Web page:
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5 Barriers That Get In The Way of People Leading and Managing Effectively In Turbulent Times

Every leader and manager faces challenges on a day to day basis.  Most of of the time they deal with them.  In turbulent times, which I define as perhaps a crisis or a time where there is a need for decisive action, many leaders and managers struggle.

I’ve picked out 5 main reasons for this, based on my experience:

Barrier 1: Head In The Sand Syndrome

The head in the sand syndrome is a bit like the ostrich.  People bury their heads in the sand.

They try to ignore that there’s a problem or won’t acknowledge the fact that things are not going as well as they could do.

Often what happens is, when we get people in that head in the sand syndrome, they’re actually refusing to acknowledge that anything needs to happen, any change needs to be made.

They kind of I guess go along blindly, not taking any action.

When they stop taking action, then things just get worse and worse.

Barrier 2: Me Me Me

The second barrier to managing and leading in these turbulent times is something which I’m calling the “me, me, me” approach.

You know, at times like this, people naturally worry about their own personal circumstances.

And if you’re a leader, there’s a real chance that you might be focusing all of your attention on your own personal survival rather than focussing on delivering results for the organisation or improving performance or tackling some of the changes that are necessary.

So if you are someone who is in this survival mode, you must remember that you are a leader and, as a leader, you are rewarded to take some risk.

Clearly right now there is an element of risk out there but, if the focus is on survival, then you are unlikely to be focussing your attention on achieving results for the organisations you lead or manage.  So the second barrier is the me, me, me or survival mode.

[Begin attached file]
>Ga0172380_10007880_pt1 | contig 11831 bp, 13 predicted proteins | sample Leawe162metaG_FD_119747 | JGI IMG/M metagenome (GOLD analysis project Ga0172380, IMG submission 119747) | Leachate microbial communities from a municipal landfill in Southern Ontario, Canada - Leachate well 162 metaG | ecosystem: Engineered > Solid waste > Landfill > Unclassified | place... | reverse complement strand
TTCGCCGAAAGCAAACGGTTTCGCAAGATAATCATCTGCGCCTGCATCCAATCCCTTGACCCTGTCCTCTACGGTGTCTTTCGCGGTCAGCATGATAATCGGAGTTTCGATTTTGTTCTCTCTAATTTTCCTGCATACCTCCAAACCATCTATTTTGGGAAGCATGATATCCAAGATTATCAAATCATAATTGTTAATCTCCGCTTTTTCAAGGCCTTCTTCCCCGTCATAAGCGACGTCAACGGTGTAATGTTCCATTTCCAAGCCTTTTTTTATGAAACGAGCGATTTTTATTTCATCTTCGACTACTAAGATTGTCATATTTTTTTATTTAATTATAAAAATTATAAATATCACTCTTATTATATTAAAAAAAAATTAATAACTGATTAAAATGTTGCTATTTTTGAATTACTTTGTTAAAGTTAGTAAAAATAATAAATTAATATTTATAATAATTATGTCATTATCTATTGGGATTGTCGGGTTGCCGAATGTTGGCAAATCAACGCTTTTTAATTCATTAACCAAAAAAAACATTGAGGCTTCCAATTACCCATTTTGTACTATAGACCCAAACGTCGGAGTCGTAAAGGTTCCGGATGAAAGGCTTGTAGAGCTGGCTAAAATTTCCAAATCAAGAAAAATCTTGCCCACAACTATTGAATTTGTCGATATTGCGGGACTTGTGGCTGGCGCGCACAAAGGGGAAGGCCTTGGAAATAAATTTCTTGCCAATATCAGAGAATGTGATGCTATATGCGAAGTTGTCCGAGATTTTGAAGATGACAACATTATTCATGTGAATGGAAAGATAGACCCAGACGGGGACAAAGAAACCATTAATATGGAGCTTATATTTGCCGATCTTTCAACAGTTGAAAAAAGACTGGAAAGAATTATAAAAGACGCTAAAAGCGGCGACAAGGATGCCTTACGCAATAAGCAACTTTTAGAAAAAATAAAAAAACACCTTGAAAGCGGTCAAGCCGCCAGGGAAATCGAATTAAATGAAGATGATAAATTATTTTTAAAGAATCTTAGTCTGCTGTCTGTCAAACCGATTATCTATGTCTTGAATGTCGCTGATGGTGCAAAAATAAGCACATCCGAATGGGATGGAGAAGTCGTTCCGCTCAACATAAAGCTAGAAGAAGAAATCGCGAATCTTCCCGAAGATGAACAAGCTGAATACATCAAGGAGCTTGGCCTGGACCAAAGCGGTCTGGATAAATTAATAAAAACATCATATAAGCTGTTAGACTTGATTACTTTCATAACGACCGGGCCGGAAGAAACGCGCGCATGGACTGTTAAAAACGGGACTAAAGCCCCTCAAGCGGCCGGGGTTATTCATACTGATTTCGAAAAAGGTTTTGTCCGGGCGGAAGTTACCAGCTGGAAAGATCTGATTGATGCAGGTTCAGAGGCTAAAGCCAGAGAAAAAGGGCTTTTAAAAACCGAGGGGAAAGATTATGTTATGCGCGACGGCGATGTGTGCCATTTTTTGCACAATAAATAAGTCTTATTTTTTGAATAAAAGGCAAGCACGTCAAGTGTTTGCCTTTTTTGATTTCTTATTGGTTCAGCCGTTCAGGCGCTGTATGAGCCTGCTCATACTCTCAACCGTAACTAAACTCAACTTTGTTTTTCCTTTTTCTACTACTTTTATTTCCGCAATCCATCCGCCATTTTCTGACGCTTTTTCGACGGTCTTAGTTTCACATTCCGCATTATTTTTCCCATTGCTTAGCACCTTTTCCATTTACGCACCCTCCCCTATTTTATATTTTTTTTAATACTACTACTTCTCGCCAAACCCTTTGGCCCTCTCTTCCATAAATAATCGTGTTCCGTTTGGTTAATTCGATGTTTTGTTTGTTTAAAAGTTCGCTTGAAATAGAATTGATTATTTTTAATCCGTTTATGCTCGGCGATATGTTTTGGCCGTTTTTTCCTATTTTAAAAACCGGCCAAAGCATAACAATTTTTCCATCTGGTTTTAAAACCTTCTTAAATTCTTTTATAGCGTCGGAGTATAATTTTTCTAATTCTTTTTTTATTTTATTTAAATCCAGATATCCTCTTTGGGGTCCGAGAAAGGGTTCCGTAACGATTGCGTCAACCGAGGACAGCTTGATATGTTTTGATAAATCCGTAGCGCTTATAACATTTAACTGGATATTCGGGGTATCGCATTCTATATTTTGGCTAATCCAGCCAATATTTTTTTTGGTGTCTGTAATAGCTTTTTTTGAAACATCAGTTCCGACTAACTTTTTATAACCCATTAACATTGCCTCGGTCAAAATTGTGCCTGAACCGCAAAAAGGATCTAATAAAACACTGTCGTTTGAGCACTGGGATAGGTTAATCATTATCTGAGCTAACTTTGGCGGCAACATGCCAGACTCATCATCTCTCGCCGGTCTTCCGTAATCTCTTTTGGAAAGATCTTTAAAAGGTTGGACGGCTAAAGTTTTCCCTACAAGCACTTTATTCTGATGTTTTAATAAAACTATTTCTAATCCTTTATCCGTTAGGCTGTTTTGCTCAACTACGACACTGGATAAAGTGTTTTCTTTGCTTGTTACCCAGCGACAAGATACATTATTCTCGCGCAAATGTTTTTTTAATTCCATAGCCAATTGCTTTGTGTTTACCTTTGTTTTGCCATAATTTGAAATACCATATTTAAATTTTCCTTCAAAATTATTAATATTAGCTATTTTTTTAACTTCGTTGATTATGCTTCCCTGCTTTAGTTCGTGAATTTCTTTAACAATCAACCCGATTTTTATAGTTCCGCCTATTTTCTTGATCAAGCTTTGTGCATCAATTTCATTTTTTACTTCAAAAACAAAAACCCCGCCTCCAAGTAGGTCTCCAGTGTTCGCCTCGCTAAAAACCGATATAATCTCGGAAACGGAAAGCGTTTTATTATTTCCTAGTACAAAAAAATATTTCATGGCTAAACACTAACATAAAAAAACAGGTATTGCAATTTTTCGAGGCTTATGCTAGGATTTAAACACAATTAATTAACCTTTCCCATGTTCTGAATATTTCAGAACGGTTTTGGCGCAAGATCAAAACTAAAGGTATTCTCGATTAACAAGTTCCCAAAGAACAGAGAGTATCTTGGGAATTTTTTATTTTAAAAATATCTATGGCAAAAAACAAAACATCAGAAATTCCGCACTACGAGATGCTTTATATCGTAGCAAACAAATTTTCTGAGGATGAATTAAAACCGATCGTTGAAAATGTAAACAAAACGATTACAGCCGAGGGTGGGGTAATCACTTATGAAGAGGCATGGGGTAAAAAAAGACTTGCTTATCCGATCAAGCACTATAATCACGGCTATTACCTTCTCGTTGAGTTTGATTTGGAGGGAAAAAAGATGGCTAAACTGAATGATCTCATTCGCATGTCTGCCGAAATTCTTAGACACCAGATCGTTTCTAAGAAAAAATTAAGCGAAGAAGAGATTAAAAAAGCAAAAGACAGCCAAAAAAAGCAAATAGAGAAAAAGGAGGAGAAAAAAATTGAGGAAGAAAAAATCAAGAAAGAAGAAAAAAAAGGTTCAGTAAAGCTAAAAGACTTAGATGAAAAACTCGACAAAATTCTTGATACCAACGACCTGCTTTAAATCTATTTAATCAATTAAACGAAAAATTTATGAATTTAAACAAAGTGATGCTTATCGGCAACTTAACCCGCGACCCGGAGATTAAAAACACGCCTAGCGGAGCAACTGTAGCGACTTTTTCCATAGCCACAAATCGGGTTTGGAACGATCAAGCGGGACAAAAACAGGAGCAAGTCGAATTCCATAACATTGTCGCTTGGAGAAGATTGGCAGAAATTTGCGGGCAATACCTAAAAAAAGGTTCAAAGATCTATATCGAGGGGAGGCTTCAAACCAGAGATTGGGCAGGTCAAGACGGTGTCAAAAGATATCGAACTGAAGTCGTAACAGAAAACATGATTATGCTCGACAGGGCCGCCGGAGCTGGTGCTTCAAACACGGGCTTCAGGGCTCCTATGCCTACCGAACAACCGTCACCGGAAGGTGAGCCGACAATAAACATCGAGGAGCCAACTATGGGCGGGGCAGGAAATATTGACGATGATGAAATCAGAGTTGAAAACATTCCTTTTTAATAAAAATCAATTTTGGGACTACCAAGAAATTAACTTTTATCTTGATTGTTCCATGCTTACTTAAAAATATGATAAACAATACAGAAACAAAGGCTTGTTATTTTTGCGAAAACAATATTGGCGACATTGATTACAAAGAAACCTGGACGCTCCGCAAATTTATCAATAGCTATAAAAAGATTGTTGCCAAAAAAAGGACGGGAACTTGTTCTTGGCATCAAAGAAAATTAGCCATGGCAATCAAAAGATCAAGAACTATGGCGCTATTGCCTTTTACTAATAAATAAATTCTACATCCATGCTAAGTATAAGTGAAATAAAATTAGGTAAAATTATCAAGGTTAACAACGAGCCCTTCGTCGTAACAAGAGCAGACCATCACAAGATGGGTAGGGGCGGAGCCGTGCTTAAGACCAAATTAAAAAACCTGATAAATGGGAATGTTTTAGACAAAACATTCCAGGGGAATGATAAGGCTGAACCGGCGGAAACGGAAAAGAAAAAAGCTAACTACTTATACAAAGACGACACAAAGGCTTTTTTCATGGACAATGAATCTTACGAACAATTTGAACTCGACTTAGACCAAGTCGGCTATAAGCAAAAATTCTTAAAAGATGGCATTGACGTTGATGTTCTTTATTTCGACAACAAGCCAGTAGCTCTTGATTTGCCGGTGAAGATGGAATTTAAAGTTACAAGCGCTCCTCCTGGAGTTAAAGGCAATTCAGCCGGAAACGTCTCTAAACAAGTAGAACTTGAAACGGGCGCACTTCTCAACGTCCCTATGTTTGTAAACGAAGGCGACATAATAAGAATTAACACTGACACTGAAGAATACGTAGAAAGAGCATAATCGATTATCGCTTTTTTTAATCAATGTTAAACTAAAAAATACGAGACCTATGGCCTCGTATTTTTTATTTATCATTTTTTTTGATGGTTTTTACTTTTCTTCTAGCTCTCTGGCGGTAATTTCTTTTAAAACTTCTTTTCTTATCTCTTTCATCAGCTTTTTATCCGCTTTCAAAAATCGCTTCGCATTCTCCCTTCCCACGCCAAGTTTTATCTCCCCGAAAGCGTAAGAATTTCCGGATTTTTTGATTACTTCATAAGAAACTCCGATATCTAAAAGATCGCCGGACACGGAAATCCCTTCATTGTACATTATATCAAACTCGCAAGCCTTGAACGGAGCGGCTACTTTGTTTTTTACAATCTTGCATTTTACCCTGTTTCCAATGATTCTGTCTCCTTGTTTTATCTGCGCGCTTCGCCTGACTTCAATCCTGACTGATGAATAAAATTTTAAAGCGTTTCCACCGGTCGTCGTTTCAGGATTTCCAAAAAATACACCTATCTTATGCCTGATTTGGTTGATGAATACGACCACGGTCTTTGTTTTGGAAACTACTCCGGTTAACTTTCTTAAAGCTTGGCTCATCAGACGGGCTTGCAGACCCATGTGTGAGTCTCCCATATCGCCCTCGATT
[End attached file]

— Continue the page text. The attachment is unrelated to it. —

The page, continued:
Barrier 3: The Blame Game

The third reason or third barrier that I’ve noticed that gets in the way of people successfully leading and managing in these turbulent times is what I’m going to call “the blame game”.

It’s actually looking to find a scapegoat or scapegoats to blame for what has happened.

When I worked in mainstream finance roles, it was really easy for people to stand back and say, “Well of course it’s all the accountants who are stopping us doing this”.

And you get this right across organisations.

You might well have production people who are blaming marketing people for coming up with products that are not really good enough quality, in the eyes of the production people.

You might find that people in marketing are blaming HR for things because of policies.

So you can actually have this pass the parcel type approach where every bit of the organisation is blaming another part for what’s actually going on.

And really what’s happening is that the parcel is being passed around from pillar to post but nothing is actually happening.

Barrier 4: Victim Mentality

The fourth barrier that I’ve noticed is people falling into the “victim mentality”.

It sounds a bit like, “Why is this happening to me?  Why is it happening to my organisation?  Why is my division affected?  Why is my team affected by all this?”

Really what that leads to is denial or people looking for a set of circumstances to justify the lack of action in terms of delivering results.

Barrier 5: Safety In Numbers

Now the fifth barrier I’m going to talk about is something called “safety in numbers”.

That might sound something like, “Well, how do you expect it to be different in our organisation?

Look what’s happening in Organisation X or organisation Y.”

So it really is easy in these situations for people to start saying, “Okay, every other organisation in this industry is doing badly so we don’t really need to worry too much about how we are performing.”

The Reality

It is in those really challenging and uncertain times that real leadership and great management comes to the forefront.

Duncan Brodie helps accountants and professional people to develop their leadership and management skills in order to achieve more career success.  Learn more here.

About the Author Duncan Brodie

Since 2006 I’ve worked with in excess of 8,000 accountants and professionals in workshops, seminars and one to one helping them land their next jobs and become better leaders, presenters and business partners. Before that I spent 25 years in accountancy climbing the career ladder from Payments Clerk to FD. I’m a CIMA Fellow, Certified Professional Coach and Team Coach Facilitator.

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